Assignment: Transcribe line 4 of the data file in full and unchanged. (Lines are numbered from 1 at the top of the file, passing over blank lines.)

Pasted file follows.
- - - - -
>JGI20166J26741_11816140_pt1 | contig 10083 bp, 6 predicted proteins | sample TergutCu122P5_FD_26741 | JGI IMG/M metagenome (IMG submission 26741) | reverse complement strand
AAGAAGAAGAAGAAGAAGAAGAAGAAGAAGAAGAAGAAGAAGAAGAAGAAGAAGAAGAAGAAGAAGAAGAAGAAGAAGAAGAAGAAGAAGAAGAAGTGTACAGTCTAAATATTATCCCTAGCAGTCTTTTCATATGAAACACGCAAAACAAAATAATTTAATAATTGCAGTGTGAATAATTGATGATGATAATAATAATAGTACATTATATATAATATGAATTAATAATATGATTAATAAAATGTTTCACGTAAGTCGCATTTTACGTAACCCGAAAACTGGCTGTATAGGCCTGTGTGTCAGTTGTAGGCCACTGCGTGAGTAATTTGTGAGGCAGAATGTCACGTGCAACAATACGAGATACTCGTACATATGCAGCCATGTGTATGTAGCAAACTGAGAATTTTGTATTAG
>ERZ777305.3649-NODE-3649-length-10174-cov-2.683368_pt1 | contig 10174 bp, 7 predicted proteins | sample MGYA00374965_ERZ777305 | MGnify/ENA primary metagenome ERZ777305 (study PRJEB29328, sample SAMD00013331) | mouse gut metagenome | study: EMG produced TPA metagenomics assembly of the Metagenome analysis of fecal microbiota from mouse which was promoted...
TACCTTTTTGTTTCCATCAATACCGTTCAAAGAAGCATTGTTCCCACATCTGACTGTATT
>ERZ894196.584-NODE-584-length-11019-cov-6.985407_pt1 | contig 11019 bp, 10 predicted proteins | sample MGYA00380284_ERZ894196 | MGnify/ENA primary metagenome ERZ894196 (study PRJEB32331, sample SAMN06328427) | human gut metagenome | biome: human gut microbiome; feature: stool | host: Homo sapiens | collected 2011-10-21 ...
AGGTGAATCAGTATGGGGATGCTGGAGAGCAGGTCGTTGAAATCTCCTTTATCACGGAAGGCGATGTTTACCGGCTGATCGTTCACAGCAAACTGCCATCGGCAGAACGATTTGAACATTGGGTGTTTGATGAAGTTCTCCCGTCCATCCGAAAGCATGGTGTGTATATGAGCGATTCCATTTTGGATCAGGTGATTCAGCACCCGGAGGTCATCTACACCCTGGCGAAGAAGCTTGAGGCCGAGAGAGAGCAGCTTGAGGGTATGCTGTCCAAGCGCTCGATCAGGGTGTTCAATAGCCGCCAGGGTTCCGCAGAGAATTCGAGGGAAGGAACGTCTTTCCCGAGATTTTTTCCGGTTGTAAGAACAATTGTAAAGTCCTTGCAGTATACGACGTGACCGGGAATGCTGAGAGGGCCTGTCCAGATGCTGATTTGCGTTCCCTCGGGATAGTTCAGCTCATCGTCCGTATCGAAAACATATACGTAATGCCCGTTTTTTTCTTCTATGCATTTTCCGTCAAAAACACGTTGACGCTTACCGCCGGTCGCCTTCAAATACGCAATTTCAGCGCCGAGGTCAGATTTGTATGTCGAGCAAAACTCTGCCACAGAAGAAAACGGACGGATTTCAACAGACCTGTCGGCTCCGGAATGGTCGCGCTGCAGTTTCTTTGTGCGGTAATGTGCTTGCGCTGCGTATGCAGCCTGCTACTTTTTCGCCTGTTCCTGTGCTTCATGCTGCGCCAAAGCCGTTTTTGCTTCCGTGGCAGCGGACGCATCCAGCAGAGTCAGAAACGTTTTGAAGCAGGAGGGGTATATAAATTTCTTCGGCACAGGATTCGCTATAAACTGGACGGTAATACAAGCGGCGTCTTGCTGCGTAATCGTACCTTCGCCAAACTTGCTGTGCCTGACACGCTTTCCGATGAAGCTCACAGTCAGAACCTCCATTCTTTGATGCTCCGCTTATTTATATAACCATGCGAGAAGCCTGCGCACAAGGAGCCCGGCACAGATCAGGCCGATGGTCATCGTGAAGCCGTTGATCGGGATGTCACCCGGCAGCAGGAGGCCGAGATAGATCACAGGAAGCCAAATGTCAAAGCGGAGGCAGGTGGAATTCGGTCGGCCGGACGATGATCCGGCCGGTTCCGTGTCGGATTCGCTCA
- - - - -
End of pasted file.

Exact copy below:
TACCTTTTTGTTTCCATCAATACCGTTCAAAGAAGCATTGTTCCCACATCTGACTGTATT